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Avoiding voluntary climate action risks credit squeeze: panel

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Avoiding voluntary climate action risks credit squeeze: panel


Institutional investors urge climate transparency

Voluntary carbon markets 'essential' for global decarbonization

UK appoints Net Zero Business Champion

  • Author
  • Frank Watson
  • Editor
  • James Leech
  • Commodity
  • Coal
  • Topic
  • Environment and Sustainability

Companies that avoid transparency on climate targets and action plans are risking a future of constrained capital and less favorable credit ratings, finance experts warned in a panel discussion Nov. 17.

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The warnings come as a growing number of major corporations take on voluntary targets to reach net-zero greenhouse gas emissions by 2050, leaving laggards at risk of reduced capital from institutional investors.

"Companies like ourselves are asking companies to produce their TCFD report and increasingly asking them to sign up to science-based targets," said Zelda Bentham, group head of sustainability at insurance group Aviva, citing the FSB's Taskforce on Climate-related Financial Disclosures.

"If they don't sign up -- depending on how carbon intensive they are and how large they are -- as an institutional investor, we may vote against them," Bentham said in a webinar hosted by voluntary carbon market standards group, Gold Standard.

Companies are forging ahead with commitments to reduce greenhouse gas emissions in the absence of direct climate regulation in some jurisdictions, she said.

"So we would like them to do it [take voluntary action]. It may be that regulation comes, and generally companies don't like regulation. It may come to that, but we would like companies to take proactive action," Bentham said.

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Sonja Gibbs, managing director and head of sustainable finance at the Institute of International Finance, said Environmental, Social and Governance issues will increasingly play a decisive role in investment and lending decisions.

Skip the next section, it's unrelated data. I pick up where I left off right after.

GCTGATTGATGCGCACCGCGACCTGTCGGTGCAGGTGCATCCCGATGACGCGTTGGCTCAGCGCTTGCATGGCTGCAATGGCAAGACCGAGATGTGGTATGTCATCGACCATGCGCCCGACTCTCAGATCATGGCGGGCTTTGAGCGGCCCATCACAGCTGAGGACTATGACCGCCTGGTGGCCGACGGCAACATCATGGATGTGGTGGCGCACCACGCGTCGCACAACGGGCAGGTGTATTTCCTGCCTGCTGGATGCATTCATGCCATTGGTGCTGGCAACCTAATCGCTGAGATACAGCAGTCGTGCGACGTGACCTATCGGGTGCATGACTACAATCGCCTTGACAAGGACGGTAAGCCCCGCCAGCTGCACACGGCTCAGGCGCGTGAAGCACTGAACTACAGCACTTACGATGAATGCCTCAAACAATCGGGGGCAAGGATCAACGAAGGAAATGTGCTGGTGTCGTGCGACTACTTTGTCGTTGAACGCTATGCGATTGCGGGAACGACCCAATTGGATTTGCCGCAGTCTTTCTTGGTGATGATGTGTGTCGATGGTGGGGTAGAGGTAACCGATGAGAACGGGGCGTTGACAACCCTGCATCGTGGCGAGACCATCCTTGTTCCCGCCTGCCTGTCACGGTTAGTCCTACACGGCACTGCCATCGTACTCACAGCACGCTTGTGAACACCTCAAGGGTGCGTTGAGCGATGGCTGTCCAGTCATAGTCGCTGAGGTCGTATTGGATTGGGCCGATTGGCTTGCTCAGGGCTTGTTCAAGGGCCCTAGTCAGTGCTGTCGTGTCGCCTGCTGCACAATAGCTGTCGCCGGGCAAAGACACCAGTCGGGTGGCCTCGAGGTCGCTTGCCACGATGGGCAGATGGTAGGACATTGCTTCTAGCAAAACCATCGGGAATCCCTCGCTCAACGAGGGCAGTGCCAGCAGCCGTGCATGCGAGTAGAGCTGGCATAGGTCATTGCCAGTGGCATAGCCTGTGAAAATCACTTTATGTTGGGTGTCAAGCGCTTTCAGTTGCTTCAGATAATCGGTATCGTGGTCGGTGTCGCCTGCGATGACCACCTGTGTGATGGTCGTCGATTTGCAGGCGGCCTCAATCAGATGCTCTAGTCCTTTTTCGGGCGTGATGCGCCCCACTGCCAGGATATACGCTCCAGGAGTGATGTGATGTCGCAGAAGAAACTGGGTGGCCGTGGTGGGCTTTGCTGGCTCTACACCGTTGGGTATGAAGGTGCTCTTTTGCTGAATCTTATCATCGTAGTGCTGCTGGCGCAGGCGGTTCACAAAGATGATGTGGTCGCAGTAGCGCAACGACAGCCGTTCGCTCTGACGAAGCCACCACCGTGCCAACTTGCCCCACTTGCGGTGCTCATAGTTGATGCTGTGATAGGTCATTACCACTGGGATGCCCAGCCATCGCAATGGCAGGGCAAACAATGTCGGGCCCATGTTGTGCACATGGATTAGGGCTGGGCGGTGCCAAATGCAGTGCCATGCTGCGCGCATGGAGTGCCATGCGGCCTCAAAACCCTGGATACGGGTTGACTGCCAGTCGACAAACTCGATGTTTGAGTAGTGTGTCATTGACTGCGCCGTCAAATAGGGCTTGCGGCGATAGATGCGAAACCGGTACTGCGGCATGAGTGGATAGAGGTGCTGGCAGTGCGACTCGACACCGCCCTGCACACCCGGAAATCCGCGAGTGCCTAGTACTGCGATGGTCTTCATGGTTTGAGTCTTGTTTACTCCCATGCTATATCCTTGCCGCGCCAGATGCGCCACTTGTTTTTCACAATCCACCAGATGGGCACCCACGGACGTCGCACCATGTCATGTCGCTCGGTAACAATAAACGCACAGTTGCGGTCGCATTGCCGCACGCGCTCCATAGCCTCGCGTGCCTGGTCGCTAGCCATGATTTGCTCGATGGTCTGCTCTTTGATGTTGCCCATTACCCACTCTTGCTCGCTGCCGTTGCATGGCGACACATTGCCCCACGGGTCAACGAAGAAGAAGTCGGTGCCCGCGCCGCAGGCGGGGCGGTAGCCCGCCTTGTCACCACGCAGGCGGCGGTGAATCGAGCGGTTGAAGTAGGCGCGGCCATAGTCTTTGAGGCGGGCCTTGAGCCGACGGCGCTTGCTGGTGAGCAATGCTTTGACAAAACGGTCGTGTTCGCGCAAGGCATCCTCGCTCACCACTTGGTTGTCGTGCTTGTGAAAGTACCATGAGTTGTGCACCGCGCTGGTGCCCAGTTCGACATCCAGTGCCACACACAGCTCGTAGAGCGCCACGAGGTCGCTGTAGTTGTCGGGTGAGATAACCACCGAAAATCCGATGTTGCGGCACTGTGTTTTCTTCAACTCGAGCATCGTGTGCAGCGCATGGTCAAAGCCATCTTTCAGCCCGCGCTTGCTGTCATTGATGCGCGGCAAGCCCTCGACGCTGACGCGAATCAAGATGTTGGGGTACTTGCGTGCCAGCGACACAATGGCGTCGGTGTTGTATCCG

"ESG factors are getting factored into company ratings. How credible these [climate] targets are is going to be part of their public perception," Gibbs said in the webinar.

"In short, if you're not making good progress on your targets and plans, that's going to affect your ratings and your ability to borrow," she said.

Taskforce on voluntary carbon markets

The IIF in September launched the Taskforce for Scaling Voluntary Carbon Markets in conjunction with Mark Carney, UN special envoy for climate action and finance adviser to UK Prime Minister Boris Johnson.

The taskforce's goal is to bolster the market for voluntary carbon offsets and help improve standards in a bid to boost confidence in the market, which will need to grow by a factor of at least 15 in order for economies to reach net-zero emissions by mid-century, it said.

The taskforce will do this by taking stock of existing voluntary carbon markets, identifying key challenges and barriers, and building consensus on how best to scale up the markets.

The group published initial recommendations and launched a public consultation Nov. 10 to seek input from stakeholders.

"A large, transparent, verifiable and robust voluntary carbon market is essential in the quest for global decarbonization," said taskforce chair and group chief executive of banking group Standard Chartered, Bill Winters, in a statement accompanying the report Nov. 10.

"Establishing a fair price for carbon offsets in a transparent and liquid market will allow those who seek to reduce their carbon footprint to more easily fund those who invest in actual carbon reduction projects," he said.

UK appoints net-zero tsar

Separately, preparations are under way with a year to go until the UK hosts the COP26 United Nations climate talks in Glasgow in November 2021.

The UK is asking countries to up their ambition on emissions reduction targets in an international effort to meet the Paris Agreement's target to limit global temperature increases to no more than 1.5 degrees Celsius from pre-industrial levels by 2100.

Prime Minister Johnson has appointed member of parliament Andrew Griffith as the UK's Net Zero Business Champion to support the UK's businesses to make credible plans to reach net-zero by 2050 or earlier, the UK's Department for Business, Energy and Industrial Strategy said in a statement Nov. 17.

"Our global leadership on climate change can open up new large and attractive sectors in the world economy in which British businesses will be well placed to succeed," Griffith said in the statement.

Griffith previously served as the Prime Minister's chief business advisor from July to December 2019.